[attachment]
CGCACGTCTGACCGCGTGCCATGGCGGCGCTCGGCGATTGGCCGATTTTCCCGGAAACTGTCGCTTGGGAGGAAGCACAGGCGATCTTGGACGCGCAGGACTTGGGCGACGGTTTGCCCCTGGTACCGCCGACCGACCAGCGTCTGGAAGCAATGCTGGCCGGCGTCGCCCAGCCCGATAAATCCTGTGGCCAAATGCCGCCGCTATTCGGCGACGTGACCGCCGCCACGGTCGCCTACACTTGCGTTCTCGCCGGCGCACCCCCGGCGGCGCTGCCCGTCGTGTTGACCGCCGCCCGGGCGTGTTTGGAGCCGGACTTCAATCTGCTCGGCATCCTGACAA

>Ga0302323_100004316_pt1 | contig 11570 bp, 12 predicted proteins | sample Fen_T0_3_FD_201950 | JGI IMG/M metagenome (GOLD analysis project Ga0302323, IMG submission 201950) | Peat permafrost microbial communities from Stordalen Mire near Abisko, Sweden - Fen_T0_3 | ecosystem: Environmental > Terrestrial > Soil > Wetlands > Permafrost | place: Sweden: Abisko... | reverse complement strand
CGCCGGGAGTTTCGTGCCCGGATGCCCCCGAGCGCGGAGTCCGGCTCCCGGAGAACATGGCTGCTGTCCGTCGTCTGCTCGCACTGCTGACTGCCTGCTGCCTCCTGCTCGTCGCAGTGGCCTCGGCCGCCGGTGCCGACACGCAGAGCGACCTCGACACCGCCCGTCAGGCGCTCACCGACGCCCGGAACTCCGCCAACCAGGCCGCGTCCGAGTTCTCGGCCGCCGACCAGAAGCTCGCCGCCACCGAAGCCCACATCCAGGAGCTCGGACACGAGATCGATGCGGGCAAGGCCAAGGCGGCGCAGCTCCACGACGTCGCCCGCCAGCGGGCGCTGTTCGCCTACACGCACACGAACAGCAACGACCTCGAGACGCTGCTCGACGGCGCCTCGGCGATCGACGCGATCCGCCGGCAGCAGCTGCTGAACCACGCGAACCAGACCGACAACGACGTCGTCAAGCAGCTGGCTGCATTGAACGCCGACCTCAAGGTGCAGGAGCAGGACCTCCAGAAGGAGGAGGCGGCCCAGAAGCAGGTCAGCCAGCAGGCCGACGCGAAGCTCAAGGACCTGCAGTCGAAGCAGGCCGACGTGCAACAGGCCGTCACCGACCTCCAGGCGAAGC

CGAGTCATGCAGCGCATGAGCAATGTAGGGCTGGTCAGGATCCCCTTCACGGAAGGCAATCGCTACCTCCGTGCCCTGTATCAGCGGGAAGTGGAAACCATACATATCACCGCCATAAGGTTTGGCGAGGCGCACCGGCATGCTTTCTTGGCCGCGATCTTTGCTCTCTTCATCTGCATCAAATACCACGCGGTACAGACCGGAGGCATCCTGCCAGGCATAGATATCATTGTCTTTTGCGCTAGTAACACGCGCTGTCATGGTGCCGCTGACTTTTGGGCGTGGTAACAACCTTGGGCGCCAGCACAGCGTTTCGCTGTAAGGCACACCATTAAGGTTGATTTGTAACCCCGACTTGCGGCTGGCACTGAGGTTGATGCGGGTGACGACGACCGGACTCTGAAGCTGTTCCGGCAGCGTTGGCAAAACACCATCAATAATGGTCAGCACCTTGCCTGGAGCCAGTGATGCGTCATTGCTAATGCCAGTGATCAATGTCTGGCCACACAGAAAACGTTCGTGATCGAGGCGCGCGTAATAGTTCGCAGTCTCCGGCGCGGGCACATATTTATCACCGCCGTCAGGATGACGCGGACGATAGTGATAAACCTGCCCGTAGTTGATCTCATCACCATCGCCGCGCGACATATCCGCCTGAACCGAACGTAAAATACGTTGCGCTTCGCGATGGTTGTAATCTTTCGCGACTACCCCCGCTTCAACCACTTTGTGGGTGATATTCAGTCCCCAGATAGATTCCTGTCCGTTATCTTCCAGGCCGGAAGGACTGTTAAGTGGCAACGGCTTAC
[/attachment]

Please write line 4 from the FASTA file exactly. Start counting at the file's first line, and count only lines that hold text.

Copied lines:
CGAGTCATGCAGCGCATGAGCAATGTAGGGCTGGTCAGGATCCCCTTCACGGAAGGCAATCGCTACCTCCGTGCCCTGTATCAGCGGGAAGTGGAAACCATACATATCACCGCCATAAGGTTTGGCGAGGCGCACCGGCATGCTTTCTTGGCCGCGATCTTTGCTCTCTTCATCTGCATCAAATACCACGCGGTACAGACCGGAGGCATCCTGCCAGGCATAGATATCATTGTCTTTTGCGCTAGTAACACGCGCTGTCATGGTGCCGCTGACTTTTGGGCGTGGTAACAACCTTGGGCGCCAGCACAGCGTTTCGCTGTAAGGCACACCATTAAGGTTGATTTGTAACCCCGACTTGCGGCTGGCACTGAGGTTGATGCGGGTGACGACGACCGGACTCTGAAGCTGTTCCGGCAGCGTTGGCAAAACACCATCAATAATGGTCAGCACCTTGCCTGGAGCCAGTGATGCGTCATTGCTAATGCCAGTGATCAATGTCTGGCCACACAGAAAACGTTCGTGATCGAGGCGCGCGTAATAGTTCGCAGTCTCCGGCGCGGGCACATATTTATCACCGCCGTCAGGATGACGCGGACGATAGTGATAAACCTGCCCGTAGTTGATCTCATCACCATCGCCGCGCGACATATCCGCCTGAACCGAACGTAAAATACGTTGCGCTTCGCGATGGTTGTAATCTTTCGCGACTACCCCCGCTTCAACCACTTTGTGGGTGATATTCAGTCCCCAGATAGATTCCTGTCCGTTATCTTCCAGGCCGGAAGGACTGTTAAGTGGCAACGGCTTAC